• Xaxis, the world’s largest programmatic media and technology platform, announced today the launch of Xaxis Politics, the industry’s first targeted political advertising solution for reaching U.S. voters across all digital channels without utilizing personally identifiable information. Developed with Haystaq DNA, Xaxis Politics is the first programmatic product that enables advertisers to leverage offline voter data to inform their digital campaigns. This means that political advertisers can reach their most relevant voters across display, mobile, online video, digital radio, connected TV and social media. Xaxis Politics incorporates the Haystaq National Voter Database – the nation’s largest and most accurate source of voter data, representing 166 million voters – into Xaxis’s proprietary Turbine data management platform (DMP), enabling advertisers to engage voters across a multitude of hot button issues, political affiliations and other demographic information. This offering utilizes Haystaq DNA data to understand which audiences are most interested in which issues, while also leveraging Turbine’s real-time audience data to more effectively direct advertisers’ messaging. Campaigns can be locally focused or nationally scaled across Xaxis’s industry leading portfolio of premium digital inventory. “Voter data is the lifeblood of political advertising, with a lengthy pedigree as the engine of successful direct voter marketing,” said Brian Gleason, the newly named global CEO of Xaxis. “By bringing this data into the digital space, we’re opening up an entirely new level of sophistication for political marketers competing to have their voices heard in a crowded and fragmented market.” With Xaxis Politics, advertisers can segment audiences by hundreds of hot button issues as well as by party affiliation, demographic information and likelihood of turnout. Advertisers can also easily run real-time campaigns tied to specific real-world events, such as running a digital ad campaign synced to a statement that a candidate says during a televised political debate. In addition, Xaxis Politics provides campaigns with unprecedented capability in reaching younger voters on their mobile devices, empowering them to connect with an audience that is notoriously difficult to reach by traditional means such as TV ads. --- Full article available at (link is external)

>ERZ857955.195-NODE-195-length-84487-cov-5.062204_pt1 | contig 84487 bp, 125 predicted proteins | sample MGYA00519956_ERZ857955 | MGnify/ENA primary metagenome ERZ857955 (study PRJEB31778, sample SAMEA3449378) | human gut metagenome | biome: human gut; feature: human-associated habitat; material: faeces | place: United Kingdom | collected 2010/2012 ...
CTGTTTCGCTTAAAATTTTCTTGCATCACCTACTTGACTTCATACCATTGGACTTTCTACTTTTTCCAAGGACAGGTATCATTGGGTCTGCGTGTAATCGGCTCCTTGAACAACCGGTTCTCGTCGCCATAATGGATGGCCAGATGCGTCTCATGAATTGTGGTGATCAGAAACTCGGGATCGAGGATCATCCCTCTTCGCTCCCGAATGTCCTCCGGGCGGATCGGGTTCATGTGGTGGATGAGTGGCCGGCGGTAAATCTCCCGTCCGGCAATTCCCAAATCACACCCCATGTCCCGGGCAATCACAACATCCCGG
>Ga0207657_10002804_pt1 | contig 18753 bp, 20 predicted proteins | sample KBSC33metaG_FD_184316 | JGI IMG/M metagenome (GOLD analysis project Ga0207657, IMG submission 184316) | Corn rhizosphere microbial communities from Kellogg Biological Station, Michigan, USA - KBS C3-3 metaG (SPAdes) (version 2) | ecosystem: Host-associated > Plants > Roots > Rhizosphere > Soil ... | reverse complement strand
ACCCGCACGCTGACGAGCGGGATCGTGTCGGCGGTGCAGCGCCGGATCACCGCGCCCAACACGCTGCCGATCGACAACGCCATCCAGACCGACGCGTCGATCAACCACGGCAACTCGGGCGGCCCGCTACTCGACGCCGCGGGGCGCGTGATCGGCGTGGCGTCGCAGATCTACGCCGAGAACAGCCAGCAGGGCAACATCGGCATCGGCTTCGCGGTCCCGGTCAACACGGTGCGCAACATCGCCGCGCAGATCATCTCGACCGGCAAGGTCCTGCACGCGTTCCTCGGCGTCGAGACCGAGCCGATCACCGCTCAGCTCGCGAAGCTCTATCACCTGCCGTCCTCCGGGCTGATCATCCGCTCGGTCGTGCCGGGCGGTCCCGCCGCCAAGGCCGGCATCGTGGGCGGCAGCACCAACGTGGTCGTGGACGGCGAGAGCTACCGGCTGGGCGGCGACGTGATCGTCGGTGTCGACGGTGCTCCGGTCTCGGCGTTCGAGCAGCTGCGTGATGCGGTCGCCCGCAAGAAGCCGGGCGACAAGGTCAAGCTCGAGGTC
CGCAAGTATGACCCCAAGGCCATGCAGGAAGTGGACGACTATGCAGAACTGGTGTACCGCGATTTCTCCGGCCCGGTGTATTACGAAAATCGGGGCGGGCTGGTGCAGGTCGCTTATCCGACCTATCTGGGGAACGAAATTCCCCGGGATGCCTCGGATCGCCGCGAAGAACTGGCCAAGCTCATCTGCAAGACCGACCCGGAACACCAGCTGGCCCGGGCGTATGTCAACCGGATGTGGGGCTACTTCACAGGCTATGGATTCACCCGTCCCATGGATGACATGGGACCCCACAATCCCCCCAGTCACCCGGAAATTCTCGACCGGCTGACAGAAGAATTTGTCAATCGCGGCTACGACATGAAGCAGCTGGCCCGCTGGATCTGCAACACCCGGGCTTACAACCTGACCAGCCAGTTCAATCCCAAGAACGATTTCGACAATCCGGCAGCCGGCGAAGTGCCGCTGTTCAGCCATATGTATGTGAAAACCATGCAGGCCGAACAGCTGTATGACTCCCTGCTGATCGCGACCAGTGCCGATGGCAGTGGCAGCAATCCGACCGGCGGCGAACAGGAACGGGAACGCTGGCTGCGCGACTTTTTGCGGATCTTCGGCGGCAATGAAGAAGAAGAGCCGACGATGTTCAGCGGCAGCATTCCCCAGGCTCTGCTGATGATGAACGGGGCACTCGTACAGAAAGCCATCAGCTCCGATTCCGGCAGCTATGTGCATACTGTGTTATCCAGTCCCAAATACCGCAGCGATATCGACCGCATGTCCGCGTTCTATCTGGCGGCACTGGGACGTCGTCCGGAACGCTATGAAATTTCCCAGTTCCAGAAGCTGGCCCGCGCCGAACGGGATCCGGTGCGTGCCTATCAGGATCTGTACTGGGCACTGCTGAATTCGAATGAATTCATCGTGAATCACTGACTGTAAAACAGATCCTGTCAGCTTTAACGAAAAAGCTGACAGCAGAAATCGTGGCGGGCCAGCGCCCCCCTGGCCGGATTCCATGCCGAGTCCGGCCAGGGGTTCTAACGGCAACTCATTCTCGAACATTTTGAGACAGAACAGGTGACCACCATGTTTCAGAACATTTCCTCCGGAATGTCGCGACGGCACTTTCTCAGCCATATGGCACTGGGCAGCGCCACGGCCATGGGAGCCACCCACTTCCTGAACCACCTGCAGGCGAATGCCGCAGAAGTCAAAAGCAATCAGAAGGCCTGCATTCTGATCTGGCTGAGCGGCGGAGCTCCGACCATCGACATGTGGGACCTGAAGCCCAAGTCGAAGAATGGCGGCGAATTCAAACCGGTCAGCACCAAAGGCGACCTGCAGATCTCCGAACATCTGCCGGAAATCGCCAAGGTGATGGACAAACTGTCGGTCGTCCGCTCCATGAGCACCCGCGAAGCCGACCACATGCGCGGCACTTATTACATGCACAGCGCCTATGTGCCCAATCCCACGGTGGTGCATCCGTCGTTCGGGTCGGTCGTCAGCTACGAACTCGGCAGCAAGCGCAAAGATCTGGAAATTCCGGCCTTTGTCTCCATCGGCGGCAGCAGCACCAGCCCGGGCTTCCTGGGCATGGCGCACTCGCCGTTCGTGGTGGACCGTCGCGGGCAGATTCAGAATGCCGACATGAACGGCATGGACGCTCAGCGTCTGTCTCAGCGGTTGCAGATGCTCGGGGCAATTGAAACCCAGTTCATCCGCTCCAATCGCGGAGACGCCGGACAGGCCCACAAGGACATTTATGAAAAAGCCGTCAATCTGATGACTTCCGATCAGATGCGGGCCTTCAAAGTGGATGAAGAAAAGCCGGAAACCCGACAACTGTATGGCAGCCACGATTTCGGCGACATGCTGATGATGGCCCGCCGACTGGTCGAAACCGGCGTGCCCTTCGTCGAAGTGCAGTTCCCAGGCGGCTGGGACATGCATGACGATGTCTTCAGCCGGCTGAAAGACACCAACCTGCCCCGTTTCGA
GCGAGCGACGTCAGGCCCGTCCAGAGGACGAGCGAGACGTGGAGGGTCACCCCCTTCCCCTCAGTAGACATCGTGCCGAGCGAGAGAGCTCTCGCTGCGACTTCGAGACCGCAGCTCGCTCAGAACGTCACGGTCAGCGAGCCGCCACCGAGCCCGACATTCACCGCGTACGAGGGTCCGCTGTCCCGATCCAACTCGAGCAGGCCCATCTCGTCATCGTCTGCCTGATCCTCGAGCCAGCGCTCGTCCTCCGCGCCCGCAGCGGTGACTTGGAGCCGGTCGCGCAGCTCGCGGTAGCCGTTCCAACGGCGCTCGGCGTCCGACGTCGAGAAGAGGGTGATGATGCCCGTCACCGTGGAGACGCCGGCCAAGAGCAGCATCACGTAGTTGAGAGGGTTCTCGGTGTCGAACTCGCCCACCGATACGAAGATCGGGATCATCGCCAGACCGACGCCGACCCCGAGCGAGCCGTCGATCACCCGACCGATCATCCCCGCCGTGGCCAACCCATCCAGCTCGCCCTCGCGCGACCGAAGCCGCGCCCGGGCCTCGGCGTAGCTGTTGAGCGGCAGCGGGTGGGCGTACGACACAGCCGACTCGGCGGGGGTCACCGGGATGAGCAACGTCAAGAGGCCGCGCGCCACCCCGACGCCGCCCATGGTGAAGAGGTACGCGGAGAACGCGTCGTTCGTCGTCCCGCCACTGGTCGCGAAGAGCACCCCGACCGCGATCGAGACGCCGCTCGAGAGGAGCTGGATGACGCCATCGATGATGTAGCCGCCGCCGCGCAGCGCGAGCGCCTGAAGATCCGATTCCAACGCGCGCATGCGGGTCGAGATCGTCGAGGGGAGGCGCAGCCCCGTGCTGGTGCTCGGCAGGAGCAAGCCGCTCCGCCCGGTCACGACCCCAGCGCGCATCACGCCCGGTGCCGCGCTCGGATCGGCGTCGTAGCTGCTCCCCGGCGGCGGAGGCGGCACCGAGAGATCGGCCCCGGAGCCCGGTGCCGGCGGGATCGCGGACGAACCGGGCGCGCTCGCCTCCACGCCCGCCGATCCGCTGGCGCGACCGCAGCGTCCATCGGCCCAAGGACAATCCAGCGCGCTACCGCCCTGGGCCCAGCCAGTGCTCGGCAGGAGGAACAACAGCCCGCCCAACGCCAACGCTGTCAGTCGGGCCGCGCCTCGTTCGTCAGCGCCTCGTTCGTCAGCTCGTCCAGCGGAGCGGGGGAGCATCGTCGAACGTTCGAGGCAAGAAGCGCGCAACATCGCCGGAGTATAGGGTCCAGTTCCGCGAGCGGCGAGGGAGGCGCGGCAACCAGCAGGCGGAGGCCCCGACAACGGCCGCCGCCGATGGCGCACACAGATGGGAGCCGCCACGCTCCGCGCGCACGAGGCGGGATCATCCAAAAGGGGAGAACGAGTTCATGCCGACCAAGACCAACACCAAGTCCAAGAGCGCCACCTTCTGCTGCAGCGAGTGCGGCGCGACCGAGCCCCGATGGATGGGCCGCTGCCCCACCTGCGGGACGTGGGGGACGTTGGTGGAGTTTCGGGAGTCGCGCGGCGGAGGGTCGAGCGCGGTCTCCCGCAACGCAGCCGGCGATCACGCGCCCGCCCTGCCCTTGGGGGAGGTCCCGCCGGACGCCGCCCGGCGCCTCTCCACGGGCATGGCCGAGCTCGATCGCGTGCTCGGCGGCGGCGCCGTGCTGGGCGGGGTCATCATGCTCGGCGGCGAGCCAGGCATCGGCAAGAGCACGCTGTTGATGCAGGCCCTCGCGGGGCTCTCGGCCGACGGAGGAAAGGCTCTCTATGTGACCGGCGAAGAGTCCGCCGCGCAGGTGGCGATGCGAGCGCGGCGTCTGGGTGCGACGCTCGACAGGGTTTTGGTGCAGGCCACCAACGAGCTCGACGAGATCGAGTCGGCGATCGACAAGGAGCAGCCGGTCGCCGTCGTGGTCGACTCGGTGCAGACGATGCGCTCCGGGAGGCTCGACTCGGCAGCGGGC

• Blog

    Get personal: Market with behavioral data from IBM UBX

    It's easy to integrate customer data in just three clicks using IBM Marketing Cloud with Universal Behavior Exchange.